Systematic review of bladder cancer outcomes in patients with spina bifida

In patients with congenital bladder anomalies, bladder augmentation is used as a last resort to reduce intravesical pressure, but concerns about malignant transformation in augmented patients were first raised in the 1980s. The best evidence to date indicates that augmentation does not appear to increase the risk of bladder cancer in spina bifida patients. To date, oncologic outcomes from patients with spina bifida with and without augmentation have only been available in small case reports.

To systematically evaluate factors in myelomeningocele patients with bladder cancer, including bladder augmentation, that contribute to overall survival (OS).

A systematic review using PubMed was conducted by cross referencing terms 'myelomeningocele,' 'cystoplasty,' 'bladder cancer' and respective synonyms according to the Preferred Reporting Items for Systematic Reviews and Meta-Analyses (PRISMA) statement. Inclusion criteria were studies with patients with an underlying diagnosis of myelomeningocele and bladder cancer with data on age, stage, and mortality status. Studies were excluded for spinal cord injury, history of tuberculosis or schistosomiasis, or prior ureterosigmoidostomy.

Fifty-two patients were identified from 28 studies with a median age at bladder cancer diagnosis of 41 years (range 13-73); 37 (71%) presented with stage III or IV bladder cancer. Overall survival at 1 year and 2 years was 48.5% and 31.5%, respectively. Overall survival was different between those with and without augmentation (P = 0.009) by log-rank analysis. No between-group differences in OS were seen based on age, management with indwelling catheter, diversion with ileal conduit or being on a surveillance program. Only stage remained a significant predictor of OS on multivariate analysis (HR 2.011, 95% CI 1.063-3.804, P = 0.032). Secondary analysis was performed after removing patients with gastric augmentation (n = 8), and no difference in OS was seen between patients with (n = 8) and without augmentation (n = 36, P = 0.112). Of augmented patients, latency to development of bladder cancer was variable (Summary Figure).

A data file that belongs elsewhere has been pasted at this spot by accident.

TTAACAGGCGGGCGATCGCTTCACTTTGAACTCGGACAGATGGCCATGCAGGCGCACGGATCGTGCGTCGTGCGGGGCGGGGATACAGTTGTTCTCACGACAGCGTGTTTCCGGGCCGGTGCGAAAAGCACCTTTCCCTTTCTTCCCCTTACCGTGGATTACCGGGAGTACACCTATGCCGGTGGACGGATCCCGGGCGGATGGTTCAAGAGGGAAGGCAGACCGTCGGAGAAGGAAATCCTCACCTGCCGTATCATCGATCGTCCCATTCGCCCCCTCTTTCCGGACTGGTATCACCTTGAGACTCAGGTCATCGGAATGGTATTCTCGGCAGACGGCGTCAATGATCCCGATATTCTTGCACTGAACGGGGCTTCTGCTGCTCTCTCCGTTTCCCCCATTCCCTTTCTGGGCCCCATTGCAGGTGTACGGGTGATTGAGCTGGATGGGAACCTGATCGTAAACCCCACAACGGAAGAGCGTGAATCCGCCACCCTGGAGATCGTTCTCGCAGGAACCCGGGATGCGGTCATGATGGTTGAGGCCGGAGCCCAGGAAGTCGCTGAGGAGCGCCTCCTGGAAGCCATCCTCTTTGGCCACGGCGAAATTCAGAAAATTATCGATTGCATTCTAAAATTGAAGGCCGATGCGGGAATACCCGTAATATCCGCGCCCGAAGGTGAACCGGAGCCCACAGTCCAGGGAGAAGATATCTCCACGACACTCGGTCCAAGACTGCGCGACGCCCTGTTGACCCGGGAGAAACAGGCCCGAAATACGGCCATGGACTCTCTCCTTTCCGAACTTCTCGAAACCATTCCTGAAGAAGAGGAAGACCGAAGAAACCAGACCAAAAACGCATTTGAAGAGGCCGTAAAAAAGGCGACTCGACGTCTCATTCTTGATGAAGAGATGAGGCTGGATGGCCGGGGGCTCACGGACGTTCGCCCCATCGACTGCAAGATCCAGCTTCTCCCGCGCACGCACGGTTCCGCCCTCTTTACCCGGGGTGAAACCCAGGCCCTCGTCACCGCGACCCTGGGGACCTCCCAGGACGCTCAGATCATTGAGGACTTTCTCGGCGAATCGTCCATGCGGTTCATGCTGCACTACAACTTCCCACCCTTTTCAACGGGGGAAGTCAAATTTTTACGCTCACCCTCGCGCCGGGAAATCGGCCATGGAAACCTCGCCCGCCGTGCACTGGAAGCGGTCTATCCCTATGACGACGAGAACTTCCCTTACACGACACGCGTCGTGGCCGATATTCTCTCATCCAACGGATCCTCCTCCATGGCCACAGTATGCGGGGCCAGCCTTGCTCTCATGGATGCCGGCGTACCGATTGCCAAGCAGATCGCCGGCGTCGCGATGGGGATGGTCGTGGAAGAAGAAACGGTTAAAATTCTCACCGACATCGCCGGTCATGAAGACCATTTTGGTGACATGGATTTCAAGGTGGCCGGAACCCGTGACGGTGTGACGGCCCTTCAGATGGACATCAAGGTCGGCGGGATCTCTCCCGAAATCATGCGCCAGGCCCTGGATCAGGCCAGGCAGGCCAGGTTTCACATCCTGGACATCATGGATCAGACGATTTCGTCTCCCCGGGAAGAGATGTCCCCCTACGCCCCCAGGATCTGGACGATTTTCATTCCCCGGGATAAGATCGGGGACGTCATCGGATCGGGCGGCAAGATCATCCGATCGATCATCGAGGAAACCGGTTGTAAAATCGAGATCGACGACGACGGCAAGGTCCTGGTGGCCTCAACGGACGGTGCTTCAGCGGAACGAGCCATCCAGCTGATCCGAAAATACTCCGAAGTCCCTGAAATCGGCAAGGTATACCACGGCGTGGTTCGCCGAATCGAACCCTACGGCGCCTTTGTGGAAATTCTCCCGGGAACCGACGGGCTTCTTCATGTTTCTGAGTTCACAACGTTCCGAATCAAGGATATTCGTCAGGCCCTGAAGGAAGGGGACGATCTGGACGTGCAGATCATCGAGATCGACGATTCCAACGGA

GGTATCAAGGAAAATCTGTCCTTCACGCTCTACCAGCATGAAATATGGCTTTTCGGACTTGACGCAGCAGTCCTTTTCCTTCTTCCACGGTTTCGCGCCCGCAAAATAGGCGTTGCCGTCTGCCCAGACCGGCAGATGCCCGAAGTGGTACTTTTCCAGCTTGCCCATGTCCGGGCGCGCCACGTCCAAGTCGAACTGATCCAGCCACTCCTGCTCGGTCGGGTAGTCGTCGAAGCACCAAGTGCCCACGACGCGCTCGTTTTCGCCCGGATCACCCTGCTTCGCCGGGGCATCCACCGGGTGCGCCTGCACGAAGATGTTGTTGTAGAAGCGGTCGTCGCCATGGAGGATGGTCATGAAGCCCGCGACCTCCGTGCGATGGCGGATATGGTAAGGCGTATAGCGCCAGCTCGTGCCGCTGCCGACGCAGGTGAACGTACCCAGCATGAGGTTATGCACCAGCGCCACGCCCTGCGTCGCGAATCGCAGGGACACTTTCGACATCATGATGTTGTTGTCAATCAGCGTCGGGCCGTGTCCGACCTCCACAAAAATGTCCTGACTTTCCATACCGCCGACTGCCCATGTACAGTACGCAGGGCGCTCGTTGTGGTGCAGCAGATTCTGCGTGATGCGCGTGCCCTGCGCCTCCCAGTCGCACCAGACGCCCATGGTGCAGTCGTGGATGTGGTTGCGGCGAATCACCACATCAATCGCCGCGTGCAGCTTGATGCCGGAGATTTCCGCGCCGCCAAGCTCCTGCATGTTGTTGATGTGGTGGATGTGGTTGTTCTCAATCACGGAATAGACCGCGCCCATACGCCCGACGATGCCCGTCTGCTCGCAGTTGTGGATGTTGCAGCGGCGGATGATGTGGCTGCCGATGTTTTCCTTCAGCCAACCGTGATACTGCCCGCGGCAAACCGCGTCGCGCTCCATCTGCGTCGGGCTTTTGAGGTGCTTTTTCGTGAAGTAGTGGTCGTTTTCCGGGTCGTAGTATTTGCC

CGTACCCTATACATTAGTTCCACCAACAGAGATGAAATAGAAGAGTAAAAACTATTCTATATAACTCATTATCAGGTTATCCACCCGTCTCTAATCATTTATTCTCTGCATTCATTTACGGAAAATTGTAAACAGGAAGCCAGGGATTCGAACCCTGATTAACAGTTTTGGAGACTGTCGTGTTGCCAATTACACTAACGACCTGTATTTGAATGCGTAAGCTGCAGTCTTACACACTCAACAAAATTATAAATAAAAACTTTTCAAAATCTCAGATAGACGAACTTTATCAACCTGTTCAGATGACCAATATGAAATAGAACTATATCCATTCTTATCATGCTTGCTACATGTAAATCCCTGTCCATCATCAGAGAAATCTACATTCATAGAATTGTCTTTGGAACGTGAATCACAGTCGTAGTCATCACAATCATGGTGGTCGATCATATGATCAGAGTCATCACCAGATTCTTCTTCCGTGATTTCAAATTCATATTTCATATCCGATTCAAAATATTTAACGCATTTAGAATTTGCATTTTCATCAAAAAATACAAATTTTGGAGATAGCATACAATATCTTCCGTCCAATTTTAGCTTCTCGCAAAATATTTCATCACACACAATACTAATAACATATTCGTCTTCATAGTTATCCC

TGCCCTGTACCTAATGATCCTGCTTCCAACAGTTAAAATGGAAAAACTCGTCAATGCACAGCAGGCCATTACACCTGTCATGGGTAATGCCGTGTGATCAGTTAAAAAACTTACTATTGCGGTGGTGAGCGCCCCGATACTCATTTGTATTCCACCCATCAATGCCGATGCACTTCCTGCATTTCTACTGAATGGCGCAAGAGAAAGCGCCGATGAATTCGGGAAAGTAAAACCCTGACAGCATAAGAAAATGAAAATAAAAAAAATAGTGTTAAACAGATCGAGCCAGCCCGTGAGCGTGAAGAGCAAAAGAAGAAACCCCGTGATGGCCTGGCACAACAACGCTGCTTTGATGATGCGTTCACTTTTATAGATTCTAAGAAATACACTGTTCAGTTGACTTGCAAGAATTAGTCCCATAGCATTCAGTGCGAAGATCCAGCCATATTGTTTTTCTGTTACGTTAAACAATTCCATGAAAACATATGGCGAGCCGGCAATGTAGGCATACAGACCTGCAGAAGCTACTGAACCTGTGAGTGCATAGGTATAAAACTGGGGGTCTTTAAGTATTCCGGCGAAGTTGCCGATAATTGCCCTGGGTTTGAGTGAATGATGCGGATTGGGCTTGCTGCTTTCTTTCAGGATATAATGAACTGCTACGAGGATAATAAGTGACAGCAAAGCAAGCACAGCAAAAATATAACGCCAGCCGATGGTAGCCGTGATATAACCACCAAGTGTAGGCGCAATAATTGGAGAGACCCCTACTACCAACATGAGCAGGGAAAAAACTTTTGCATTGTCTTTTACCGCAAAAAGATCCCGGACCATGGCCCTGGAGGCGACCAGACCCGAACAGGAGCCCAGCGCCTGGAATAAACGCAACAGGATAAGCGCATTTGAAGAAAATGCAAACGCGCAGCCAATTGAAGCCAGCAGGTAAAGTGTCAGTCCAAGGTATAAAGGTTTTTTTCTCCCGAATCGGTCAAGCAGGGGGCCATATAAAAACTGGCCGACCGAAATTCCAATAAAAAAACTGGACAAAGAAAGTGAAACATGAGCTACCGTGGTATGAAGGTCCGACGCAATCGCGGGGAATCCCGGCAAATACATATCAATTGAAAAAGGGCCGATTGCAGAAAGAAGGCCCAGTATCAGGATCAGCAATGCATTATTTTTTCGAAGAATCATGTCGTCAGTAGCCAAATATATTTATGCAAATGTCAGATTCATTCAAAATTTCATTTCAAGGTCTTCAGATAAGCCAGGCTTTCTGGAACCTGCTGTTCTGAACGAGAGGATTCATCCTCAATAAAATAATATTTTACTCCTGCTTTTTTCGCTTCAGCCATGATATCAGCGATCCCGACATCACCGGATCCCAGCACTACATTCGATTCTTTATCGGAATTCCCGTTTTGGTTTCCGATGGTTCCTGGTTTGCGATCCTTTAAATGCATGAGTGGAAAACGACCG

Bladder cancer is a deadly diagnosis in patients with congenital bladder anomalies like spina bifida, and while overall prevalence of the two conditions occurring together is low, bladder cancer will go on to affect 2-4% of spina bifida patients. The present study examined overall survival, and further characterized outcomes in these patients. Presence of a bladder augment did not appear to worsen overall survival.

Patients with myelomeningocele who developed bladder cancer had aggressive disease. Augmentation did not worsen OS, based on cases reported in the literature. Risk of bladder cancer should be discussed with all myelomeningocele patients.

Journal of pediatric urology. 2017 Jun 01 [Epub ahead of print]

K O Rove, D A Husmann, D T Wilcox, G J Vricella, T T Higuchi

Division of Pediatric Urology, Washington University in St. Louis, MO, USA. Electronic address: ., Department of Urology, Mayo Clinic, Rochester, MN, USA., Department of Pediatric Urology, Children's Hospital Colorado, Aurora, CO, USA., Division of Pediatric Urology, Washington University in St. Louis, St. Louis, MO, USA., Division of Urology, University of Colorado, Anschutz Medical Campus, Aurora, CO, USA.